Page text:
Almost exactly one year ago, we had our first encounter with Psyko Audio Labs’ unique approach to surround-sound headsets. We rarely cover fancy headsets here at TR, but Psyko offered a fresh take on speaker simulation. Rather than relying on software or dedicated silicon to fake a surround-sound environment, the headset came loaded with seven individual speakers and a bunch of waveguides to create a “perfect room” around the listener’s head.
The theory behind this so-called PsykoWave technology was intriguing, and it seemed to work well in practice. Compared to virtualization schemes paired with stereo speakers or headphones, the Psyko headset offered superior positional accuracy. At the same time, however, the headset’s sound quality was pretty dismal. The loss of fidelity was a tough pill to swallow given the $300 suggested retail price.
Psyko appears to have taken our critique to heart, because the company is back with a fresh design sporting new speakers and a lower asking price. Curious to see how the perfect room has been renovated, we sat down with the new Psyko Carbon and had a listen.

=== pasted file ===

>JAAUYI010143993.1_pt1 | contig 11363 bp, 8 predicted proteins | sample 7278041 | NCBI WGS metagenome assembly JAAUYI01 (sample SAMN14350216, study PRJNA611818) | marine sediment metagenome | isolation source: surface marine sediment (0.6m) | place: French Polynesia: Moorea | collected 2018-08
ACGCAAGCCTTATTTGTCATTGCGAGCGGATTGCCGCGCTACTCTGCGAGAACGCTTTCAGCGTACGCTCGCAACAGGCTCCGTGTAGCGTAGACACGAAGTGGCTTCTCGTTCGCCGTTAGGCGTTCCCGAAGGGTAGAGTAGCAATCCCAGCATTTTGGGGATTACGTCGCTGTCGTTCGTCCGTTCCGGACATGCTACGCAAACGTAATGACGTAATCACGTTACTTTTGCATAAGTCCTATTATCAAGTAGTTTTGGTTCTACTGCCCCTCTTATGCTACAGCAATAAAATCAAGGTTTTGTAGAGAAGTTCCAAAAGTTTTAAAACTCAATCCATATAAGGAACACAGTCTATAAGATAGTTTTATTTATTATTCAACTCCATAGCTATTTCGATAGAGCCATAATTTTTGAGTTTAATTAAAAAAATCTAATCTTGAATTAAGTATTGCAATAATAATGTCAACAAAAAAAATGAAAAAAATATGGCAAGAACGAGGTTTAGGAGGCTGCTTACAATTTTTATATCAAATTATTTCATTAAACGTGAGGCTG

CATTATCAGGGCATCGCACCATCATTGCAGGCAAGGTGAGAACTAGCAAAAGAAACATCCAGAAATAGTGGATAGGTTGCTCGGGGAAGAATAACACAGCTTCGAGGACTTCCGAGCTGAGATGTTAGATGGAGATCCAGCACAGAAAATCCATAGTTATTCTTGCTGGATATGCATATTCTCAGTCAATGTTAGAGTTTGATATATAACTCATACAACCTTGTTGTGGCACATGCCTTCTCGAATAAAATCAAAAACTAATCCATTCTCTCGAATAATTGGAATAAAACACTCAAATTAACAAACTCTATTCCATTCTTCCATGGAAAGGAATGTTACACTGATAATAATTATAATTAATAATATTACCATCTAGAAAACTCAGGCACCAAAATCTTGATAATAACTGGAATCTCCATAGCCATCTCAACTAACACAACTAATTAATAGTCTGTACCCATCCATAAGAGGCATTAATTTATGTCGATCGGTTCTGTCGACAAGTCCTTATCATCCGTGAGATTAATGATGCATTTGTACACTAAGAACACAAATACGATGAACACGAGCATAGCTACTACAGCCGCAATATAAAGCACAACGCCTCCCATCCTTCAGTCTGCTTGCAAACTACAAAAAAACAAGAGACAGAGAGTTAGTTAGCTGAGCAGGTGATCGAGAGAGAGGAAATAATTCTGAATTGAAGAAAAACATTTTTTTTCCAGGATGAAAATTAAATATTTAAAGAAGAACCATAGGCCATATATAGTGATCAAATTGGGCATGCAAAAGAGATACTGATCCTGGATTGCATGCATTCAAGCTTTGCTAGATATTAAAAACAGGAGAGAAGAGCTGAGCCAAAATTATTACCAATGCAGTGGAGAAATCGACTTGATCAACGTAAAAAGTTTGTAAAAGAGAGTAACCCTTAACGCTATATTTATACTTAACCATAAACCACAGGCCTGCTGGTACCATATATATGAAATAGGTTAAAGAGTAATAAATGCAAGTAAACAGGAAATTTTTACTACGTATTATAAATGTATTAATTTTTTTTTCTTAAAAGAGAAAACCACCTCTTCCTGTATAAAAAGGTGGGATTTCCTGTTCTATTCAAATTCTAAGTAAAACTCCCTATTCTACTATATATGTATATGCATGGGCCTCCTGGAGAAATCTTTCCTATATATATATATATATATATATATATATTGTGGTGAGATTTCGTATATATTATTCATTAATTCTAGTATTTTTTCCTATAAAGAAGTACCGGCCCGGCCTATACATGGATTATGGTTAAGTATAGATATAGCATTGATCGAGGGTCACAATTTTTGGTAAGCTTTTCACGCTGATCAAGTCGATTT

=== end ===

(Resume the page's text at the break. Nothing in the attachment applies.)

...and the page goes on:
Although the Carbon is a new model, the headset relies on the same waveguide technology as Psyko’s original design. That bodes well for positional accuracy, which is something that virtualization schemes don’t always do well. The problem, according to Psyko CEO James Hildebrandt, is that virtualization algorithms are modeled after specific ear shapes. If your ears don’t match the ones used to tune the algorithm, positional audio might sound a little off.
Rather than simulating a surround-sound environment with virtual speakers, Psyko uses the real deal. Five individual speakers covering the front, rear, and center/sub channels are situated in the headband. These speakers are linked to waveguides that channel sound to portals situated at the front and rear of each ear cup. The geometry of these waveguides hasn’t changed for the Carbon, which also uses the same 30-mm speakers as Psyko’s original headset.